|Publication number||US5814755 A|
|Application number||US 08/749,325|
|Publication date||Sep 29, 1998|
|Filing date||Nov 14, 1996|
|Priority date||Apr 19, 1996|
|Also published as||CA2190386A1, CA2190386C, DE59606025D1, EP0802390A1, EP0802390B1|
|Publication number||08749325, 749325, US 5814755 A, US 5814755A, US-A-5814755, US5814755 A, US5814755A|
|Original Assignee||Contraves Ag|
|Export Citation||BiBTeX, EndNote, RefMan|
|Patent Citations (16), Non-Patent Citations (4), Referenced by (4), Classifications (6), Legal Events (8)|
|External Links: USPTO, USPTO Assignment, Espacenet|
t→pG (t,Pos(to), vo (to)), t→vG (t,Pos(to), vo (to))
phd G(TG(to), Pos(to), vo (to))=pZ (to +TG(to)), Eq. 10
∥pG (TG(to), Pos(to), vo (to +h))-Pos(to)∥=∥pG (TG(to), Pos(to), vo (to))-Pos(to)∥
∥pG (TG(to), Pos(to), vo (to +h))∥=∥pG (TG(to), Pos(to), vo (to))∥
(ω×pG (TG(to), Pos(to), vo (to)), vG (TG(to), Pos(to), vo (to)))=0 Eq. 14
vrel (vm)=vG (t*(vm), Poso, vm)-vZ (to +t*(vm ))
The invention relates to a process for determining the disaggregation time of a programmable projectile, wherein the calculation is at least based on an impact distance to a target determined from sensor data, a projectile velocity measured at the muzzle of a gun barrel and a predetermined optimal disaggregation distance between an impact point and a disaggregation point of the projectile.
A device has become known from European patent application 0 300 255 which has a measuring device for the projectile velocity disposed at the muzzle of a gun barrel. The measuring device consists of two toroid coils arranged at a defined distance from each other. Because of the change of the magnetic flux created during the passage of a projectile through the two toroid coils, a pulse is generated in each toroid coil in rapid succession. The pulses are provided to an electronic evaluation device, in which the velocity of the projectile is calculated from the chronological distance between the pulses and the distance between the toroid coils. A transmitter coil for the velocity is disposed behind the measuring device in the direction of movement of the projectile, which acts together with a receiver coil provided in the projectile. The receiver coil is connected via a high pass filter with a counter, whose output side is connected with a time fuse. A disaggregation time is formed from the calculated velocity of the projectile and an impact distance to a target, which is inductively transmitted to the projectile directly after the passage through the measuring device. The time fuse is set by means of this disaggregation time, so that the projectile can be disaggregated in the area of the target.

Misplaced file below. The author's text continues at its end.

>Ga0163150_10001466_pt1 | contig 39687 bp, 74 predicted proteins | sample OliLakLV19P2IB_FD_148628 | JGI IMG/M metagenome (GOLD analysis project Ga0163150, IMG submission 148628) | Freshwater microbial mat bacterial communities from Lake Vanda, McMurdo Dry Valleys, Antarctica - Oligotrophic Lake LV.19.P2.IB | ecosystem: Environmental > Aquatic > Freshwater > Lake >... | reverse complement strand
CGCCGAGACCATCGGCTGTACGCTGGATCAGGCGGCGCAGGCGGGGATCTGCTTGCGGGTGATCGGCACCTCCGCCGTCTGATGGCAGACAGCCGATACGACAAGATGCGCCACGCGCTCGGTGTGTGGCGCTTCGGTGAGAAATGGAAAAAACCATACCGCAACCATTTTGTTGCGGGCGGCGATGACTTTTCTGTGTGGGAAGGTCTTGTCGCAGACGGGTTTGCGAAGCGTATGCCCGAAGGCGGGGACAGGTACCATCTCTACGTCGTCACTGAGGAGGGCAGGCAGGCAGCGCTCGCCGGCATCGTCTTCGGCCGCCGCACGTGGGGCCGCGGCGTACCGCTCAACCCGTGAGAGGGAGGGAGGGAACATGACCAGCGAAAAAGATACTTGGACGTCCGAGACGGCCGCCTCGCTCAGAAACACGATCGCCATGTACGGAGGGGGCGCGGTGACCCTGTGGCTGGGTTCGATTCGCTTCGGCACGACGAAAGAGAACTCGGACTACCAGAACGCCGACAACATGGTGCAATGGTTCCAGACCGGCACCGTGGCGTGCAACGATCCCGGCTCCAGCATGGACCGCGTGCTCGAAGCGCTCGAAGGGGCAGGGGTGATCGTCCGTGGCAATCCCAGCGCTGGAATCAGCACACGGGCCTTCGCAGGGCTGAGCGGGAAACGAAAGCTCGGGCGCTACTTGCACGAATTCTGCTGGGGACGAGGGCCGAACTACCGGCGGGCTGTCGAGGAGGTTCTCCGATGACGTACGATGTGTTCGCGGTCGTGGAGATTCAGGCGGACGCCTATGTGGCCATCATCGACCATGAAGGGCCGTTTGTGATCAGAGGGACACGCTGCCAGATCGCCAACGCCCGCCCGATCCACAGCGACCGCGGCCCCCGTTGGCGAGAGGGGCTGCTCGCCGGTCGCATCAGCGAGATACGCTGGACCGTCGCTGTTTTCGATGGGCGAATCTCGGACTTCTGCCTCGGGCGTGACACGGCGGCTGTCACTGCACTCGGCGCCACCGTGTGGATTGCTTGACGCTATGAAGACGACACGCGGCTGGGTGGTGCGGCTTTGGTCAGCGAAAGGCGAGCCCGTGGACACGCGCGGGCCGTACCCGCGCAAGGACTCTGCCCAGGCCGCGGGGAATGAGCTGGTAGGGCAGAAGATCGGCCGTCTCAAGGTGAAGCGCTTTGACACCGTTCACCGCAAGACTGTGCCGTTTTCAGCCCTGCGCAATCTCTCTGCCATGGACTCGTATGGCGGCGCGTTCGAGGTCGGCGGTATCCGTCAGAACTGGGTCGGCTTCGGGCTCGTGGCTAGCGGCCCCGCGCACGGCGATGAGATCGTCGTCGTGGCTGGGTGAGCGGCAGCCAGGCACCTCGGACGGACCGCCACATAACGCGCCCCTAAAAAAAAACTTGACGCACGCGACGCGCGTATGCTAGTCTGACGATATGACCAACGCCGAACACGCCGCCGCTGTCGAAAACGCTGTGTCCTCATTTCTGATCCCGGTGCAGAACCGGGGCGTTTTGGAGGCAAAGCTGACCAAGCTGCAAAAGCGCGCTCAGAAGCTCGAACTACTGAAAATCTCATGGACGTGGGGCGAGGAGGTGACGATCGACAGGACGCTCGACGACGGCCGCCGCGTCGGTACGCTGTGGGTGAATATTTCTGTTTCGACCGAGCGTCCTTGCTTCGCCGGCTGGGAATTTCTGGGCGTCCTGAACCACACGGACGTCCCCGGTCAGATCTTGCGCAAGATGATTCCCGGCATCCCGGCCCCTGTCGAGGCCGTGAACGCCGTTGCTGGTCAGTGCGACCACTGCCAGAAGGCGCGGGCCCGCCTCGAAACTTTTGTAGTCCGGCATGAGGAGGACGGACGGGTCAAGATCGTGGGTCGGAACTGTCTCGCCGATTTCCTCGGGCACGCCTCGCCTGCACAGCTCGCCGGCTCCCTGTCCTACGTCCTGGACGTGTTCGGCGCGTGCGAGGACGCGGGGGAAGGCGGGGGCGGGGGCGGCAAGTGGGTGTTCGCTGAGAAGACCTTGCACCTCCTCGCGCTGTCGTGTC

If projectiles with sub-projectiles are employed (projectiles with primary and secondary ballistics) it is possible, for example as known from pamphlet OC 2052 d 94 of the Oerlikon-Contraves company of Zurich, to destroy an attacking target by multiple hits if, following the ejection of the sub-projectiles at the time of disaggregation, the expected area of the target is covered by a cloud constituted by the sub-projectiles. In the course of disaggregation of such a projectile the portion carrying the sub-projectiles is separated and ripped open at predetermined breaking points. The ejected sub-projectiles describe a spin-stabilized flight path caused by the rotation of the projectile and are located evenly distributed on approximately semicircular curves of circles of a cone, so that a good probability of an impact can be achieved.
It is not always possible with the above described device to achieve a good hit or shoot-down probability in every case because of dispersions in the disaggregation distance caused, for example, by fluctuations of the projectile velocity and/or use of non-actualized values. Although the circle would become larger with larger disaggregation distances, the density of the sub-projectiles would become less. The opposite case occurs with shorter disaggregation distances: the density of the sub-projectiles would be greater, but the circle smaller.
It is the object of the invention to propose a process and a device in accordance with the preamble, by means of which an optimum hit or shoot-down probability can be achieved, while avoiding the above mentioned disadvantages.
This object is attained by a defined optimal disaggregation distance between a disaggregation point of the projectile and an impact point on the target is maintained constant by correcting the disaggregation time. The correction is performed in that a correction factor multiplied by a velocity difference is added to the disaggregation time. The difference in the projectile velocity is formed from the difference between the actually measured projectile velocity and a lead velocity of the projectile, wherein the lead velocity of the projectile is calculated from the average value of a number of previous successive projectile velocities.